Prince William County schools Superintendent LaTanya McDade publicly apologized this week after the school division determined that four of the county’s 13 high schools did not notify students who received letters of commendation from the National Merit Scholarship Program.
In comments made during the Wednesday, Jan. 18 school board meeting, McDade blamed the misstep on “sheer human error” and said the principals and administrators at the four schools “are devastated that this was a missed opportunity to recognize their students’ accomplishments.”
According to a school division inquiry conducted last week, 28 students from Battlefield, Patriot, Colgan and Forest Park high schools had not been notified that they were named commended students.
All other Prince William County high schools either did not have any commended students or made the notifications in a timely manner. The school division does not know how many students throughout the county received the recognition. The school division also does not know how many students earned the award last year or whether schools notified them in a timely manner, according to Diana Gulotta, a school division spokeswoman.
The National Merit Scholarship Program “does not send division-level information, and we do not have this data from previous years,” Gulotta said in an email.
The awards are based on students’ scores on the PSAT, a standardized test most students take during their junior year in high school. They are not as selective as the program’s semi-finalist and finalist designations, which are announced each year in February.
In the U.S., about 34,000 of the 1.5 million students who take the PSAT are recognized as commended students annually, according to the National Merit Scholarship Program.
Commended students do not go on to compete as semi-finalists or finalists but may be eligible for special scholarships offered by some corporate sponsors, according to the National Merit Scholarship Program website.
Seven Prince William County students were recently named 2022 National Merit Scholarship win…
Because only individual high schools receive notification about the awards, McDade said that going forward, “every school” in Prince William County will have an identified staff member responsible for ensuring all students are notified of such recognitions.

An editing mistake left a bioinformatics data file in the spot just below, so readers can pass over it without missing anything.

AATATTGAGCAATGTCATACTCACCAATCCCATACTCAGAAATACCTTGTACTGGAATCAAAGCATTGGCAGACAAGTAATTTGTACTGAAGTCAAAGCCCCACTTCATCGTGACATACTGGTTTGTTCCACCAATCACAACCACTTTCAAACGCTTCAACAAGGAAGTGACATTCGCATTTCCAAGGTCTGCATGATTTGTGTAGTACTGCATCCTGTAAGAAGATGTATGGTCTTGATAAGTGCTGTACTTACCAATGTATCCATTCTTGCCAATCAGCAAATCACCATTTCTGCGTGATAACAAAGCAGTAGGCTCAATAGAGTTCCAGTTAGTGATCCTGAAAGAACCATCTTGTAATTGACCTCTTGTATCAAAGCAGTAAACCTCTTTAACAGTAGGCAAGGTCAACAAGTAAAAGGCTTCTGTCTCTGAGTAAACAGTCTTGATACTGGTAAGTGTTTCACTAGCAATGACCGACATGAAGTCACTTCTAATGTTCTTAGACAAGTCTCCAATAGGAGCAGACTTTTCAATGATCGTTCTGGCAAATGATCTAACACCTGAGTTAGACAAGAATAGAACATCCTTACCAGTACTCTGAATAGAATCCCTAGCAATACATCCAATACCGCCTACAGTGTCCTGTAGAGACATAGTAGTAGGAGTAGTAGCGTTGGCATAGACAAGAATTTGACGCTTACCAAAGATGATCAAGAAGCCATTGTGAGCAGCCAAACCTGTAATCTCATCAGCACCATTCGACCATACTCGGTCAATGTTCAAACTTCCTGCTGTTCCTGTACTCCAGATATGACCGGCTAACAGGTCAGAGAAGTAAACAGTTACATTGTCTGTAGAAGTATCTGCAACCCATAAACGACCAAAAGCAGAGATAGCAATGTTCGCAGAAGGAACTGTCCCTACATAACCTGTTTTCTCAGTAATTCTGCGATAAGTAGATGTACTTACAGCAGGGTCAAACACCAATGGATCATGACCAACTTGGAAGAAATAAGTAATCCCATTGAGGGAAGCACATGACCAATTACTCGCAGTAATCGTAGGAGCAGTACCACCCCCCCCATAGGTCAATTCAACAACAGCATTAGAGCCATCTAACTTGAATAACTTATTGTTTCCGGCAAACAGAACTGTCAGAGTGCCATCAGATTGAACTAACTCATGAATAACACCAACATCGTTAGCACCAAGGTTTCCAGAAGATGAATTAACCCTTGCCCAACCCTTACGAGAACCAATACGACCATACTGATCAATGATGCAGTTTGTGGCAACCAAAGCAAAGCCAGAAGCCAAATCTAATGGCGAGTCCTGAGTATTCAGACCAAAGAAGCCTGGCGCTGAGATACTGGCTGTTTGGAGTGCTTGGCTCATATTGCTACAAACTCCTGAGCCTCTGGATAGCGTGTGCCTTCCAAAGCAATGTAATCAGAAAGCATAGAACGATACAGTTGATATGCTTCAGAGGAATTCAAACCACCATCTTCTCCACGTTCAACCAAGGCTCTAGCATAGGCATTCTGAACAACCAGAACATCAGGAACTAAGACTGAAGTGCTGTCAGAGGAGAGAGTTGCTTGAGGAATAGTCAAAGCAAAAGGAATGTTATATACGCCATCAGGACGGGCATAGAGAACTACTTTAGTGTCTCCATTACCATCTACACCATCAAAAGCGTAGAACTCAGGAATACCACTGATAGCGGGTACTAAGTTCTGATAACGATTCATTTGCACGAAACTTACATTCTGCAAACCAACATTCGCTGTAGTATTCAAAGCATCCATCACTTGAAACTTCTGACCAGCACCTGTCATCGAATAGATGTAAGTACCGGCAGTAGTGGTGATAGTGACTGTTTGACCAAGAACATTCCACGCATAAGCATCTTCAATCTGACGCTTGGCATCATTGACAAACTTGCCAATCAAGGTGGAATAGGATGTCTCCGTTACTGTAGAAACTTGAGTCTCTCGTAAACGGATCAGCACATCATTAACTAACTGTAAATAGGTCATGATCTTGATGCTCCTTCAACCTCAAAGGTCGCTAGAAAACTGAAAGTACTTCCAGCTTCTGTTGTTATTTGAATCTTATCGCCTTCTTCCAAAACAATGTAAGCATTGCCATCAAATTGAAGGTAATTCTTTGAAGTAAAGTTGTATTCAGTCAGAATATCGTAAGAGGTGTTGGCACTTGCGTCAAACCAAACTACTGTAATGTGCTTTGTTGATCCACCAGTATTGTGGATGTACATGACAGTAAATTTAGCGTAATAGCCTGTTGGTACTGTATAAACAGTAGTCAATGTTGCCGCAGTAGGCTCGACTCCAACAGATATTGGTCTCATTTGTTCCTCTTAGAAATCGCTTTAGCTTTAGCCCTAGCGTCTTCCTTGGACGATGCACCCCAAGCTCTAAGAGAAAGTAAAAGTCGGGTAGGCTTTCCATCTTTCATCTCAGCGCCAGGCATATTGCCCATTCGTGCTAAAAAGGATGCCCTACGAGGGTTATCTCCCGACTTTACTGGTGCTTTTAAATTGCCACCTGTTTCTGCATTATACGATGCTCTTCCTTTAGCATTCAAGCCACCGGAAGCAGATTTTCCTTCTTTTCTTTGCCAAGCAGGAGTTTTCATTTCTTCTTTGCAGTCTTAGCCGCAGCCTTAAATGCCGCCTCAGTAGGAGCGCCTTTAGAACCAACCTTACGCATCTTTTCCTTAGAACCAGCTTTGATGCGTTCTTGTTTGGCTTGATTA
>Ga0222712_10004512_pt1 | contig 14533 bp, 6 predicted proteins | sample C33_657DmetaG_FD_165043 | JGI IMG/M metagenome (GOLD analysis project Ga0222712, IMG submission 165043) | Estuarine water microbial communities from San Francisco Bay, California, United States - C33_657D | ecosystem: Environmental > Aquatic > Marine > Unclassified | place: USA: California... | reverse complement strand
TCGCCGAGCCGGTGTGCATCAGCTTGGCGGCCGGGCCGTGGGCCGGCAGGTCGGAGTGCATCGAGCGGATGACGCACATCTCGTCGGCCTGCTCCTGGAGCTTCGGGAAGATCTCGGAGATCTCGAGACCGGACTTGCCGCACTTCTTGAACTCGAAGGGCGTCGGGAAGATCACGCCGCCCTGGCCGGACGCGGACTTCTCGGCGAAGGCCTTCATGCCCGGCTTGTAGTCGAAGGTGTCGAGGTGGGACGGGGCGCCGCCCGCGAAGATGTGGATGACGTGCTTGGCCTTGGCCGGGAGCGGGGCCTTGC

The school division is also reaching out to the National Merit Scholarship Program to request a review of their notification process and ask that they notify students directly – via notices sent to their homes – rather than relying on high schools to notify students, McDade said.
“To date, all impacted student families have been notified, and we thank our families for their understanding,” McDade said.
McDade’s comments came about a week after Virginia Attorney General Jason Miyares (R) announced a formal investigation into why Thomas Jefferson High School for Science and Technology, a regional magnet high school, did not notify its commended students last fall. Miyares expanded his investigation to the entire Fairfax County school division – the largest in the state – after it was discovered that other Fairfax County high schools also failed to notify students.
Since then, Gov. Glenn Youngkin (R) has announced his effort to pass a new law that would require school divisions to notify students and their parents about recognitions and awards that could help students apply for college or win scholarships. The law would apply to any awards based on students' performance on the PSAT.
Youngkin said he had asked state Sen. Siobhan Dunnavant, R-12th, of Henrico, County and Del. Nick Freitas, R-30th, of Culpeper County, to carry the bill.
"The legislation … will ensure that merit and accolades are celebrated in the Commonwealth," said Youngkin in a statement. "We will not allow our students and their parents to be left uninformed of their hard-earned recognition in what we now know was widespread across more than a dozen schools in multiple school divisions."
In a statement announcing his investigation, Miyares suggested that Fairfax County schools might have intentionally withheld the awards and said the action could be a violation of the Virginia Human Rights Act.
“My office will investigate the entire Fairfax County Public Schools system to find out if any students were discriminated against and if their rights were violated,” Miyares’ statement said.
All three of the state’s largest school divisions – Fairfax, Prince William and Loudoun – have since made public statements saying they have conducted internal investigations into the awards and found that some were delayed, but not intentionally.
The Prince William Republican Committee issued a statement Wednesday, Jan. 18 accusing the county school division of deliberately not informing the commended students.
“This is being done because these schools have placed equality of outcome over individual achievement in education. This is a policy that is unfair to all students, and is particularly harmful to Asian American students," Committee Chairman Denny Daugherty said in a statement posted on the committee’s Facebook page.
But Prince William County School Board Chairman Babur Lateef (At Large), who is of Asian descent and had a son recently graduate from Thomas Jefferson H.S., said earlier this week that the oversight was in no way intentional.
Lateef said the school division frequently recognizes and celebrates students’ achievements in community newsletters, presentations before the school board and other ways.
“For me, the worst thing I can hear, as a school board chairman, is that someone doesn’t know about our students’ achievements or the many opportunities that are available to our students,” Lateef said.
Reach Jill Palermo at firstname.lastname@example.org